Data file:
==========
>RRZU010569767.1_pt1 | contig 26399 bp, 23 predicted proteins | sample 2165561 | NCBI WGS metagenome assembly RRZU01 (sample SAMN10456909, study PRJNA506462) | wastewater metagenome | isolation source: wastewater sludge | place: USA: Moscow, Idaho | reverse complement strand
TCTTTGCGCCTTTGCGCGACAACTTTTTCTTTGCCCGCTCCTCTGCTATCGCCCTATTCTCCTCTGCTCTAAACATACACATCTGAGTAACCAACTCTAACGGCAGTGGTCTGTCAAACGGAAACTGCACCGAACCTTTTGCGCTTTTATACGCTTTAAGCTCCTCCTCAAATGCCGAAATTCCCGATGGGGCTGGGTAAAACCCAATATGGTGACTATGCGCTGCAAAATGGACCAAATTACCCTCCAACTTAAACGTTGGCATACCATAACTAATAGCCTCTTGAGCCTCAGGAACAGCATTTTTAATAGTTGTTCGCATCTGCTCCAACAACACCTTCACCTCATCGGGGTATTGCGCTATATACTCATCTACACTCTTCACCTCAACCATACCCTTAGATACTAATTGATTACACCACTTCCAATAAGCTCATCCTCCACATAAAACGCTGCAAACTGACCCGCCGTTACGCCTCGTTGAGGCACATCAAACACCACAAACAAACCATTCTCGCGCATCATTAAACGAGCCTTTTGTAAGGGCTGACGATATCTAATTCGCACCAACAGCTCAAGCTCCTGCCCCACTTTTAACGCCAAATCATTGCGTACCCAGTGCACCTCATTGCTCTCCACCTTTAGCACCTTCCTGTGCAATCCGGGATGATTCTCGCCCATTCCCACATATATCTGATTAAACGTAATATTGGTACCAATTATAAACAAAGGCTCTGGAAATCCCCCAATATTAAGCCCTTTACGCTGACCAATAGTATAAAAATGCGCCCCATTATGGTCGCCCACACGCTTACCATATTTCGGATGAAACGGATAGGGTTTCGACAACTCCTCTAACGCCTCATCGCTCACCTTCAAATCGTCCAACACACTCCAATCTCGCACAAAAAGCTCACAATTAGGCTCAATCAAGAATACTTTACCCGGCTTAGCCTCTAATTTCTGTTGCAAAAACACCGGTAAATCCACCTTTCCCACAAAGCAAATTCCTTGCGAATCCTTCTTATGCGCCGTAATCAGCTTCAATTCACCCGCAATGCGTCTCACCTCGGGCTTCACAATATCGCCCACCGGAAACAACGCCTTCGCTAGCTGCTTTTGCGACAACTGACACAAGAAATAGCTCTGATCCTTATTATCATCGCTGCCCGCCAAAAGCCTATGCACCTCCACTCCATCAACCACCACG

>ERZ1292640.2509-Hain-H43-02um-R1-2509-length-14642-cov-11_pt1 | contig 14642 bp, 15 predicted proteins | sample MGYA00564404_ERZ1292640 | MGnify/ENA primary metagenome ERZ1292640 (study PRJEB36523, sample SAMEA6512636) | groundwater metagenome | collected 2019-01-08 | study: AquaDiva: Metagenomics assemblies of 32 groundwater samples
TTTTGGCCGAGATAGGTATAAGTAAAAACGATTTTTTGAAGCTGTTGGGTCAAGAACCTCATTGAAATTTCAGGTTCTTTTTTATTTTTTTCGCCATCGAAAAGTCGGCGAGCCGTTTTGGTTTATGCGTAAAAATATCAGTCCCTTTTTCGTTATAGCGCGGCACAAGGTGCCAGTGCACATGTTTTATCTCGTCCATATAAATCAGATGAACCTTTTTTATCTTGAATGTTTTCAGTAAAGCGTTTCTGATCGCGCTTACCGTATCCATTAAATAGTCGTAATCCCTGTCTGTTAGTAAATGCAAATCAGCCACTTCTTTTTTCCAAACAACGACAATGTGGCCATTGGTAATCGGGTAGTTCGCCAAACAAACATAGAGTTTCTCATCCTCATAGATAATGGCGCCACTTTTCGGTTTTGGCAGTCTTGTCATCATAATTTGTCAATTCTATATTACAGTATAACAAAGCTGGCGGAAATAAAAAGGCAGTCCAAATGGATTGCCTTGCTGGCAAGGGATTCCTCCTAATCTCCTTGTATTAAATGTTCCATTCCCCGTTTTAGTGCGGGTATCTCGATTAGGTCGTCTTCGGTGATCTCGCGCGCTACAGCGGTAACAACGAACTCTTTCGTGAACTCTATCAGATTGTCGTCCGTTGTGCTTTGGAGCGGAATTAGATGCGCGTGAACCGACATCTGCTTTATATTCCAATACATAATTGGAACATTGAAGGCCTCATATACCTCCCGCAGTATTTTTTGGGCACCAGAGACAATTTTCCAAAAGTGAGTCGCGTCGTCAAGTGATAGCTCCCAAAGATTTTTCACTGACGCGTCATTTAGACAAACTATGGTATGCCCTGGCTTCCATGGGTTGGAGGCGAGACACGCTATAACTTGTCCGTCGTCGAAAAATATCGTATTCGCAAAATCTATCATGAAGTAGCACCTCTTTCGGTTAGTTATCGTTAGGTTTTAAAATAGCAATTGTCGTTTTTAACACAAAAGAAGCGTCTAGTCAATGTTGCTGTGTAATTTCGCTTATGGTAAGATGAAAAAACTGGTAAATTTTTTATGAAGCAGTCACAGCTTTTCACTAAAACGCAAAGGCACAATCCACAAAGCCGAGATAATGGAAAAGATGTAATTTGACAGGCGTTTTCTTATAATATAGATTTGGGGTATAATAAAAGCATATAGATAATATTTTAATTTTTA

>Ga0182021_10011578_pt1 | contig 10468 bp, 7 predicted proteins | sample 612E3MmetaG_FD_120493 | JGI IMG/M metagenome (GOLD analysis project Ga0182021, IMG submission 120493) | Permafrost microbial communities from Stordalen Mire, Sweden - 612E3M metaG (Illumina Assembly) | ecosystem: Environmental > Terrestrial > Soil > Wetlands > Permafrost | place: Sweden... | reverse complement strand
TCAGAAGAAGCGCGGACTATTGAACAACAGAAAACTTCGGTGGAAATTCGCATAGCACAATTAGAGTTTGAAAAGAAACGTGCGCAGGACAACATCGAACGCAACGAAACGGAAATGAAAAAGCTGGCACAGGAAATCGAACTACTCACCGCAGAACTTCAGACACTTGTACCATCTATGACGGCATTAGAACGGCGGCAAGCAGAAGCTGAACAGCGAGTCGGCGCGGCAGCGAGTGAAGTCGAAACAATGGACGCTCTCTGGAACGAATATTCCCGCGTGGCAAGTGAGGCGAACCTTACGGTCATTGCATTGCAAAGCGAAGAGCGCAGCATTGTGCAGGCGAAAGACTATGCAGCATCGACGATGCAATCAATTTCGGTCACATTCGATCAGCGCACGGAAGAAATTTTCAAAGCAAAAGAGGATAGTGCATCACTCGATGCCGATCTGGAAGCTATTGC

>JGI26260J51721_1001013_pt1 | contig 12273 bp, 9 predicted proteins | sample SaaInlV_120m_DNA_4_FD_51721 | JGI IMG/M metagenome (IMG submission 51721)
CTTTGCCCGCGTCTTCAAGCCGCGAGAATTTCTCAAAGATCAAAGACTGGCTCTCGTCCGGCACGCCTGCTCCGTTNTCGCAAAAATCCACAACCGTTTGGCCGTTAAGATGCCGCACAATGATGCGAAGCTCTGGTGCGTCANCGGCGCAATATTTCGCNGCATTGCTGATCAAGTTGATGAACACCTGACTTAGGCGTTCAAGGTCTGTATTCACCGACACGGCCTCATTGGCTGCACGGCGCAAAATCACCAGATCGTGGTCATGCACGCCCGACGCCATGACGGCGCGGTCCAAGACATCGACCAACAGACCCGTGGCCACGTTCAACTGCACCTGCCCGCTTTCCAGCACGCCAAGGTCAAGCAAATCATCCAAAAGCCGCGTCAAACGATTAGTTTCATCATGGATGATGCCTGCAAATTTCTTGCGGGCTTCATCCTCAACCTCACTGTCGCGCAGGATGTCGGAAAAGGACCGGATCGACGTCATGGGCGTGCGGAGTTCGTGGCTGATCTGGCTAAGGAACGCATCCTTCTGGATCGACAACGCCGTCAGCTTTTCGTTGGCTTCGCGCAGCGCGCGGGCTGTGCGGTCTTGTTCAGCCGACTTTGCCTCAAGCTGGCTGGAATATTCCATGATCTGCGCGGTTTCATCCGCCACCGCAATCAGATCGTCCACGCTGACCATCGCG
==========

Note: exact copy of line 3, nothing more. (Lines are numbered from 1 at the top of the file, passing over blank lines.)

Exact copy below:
>ERZ1292640.2509-Hain-H43-02um-R1-2509-length-14642-cov-11_pt1 | contig 14642 bp, 15 predicted proteins | sample MGYA00564404_ERZ1292640 | MGnify/ENA primary metagenome ERZ1292640 (study PRJEB36523, sample SAMEA6512636) | groundwater metagenome | collected 2019-01-08 | study: AquaDiva: Metagenomics assemblies of 32 groundwater samples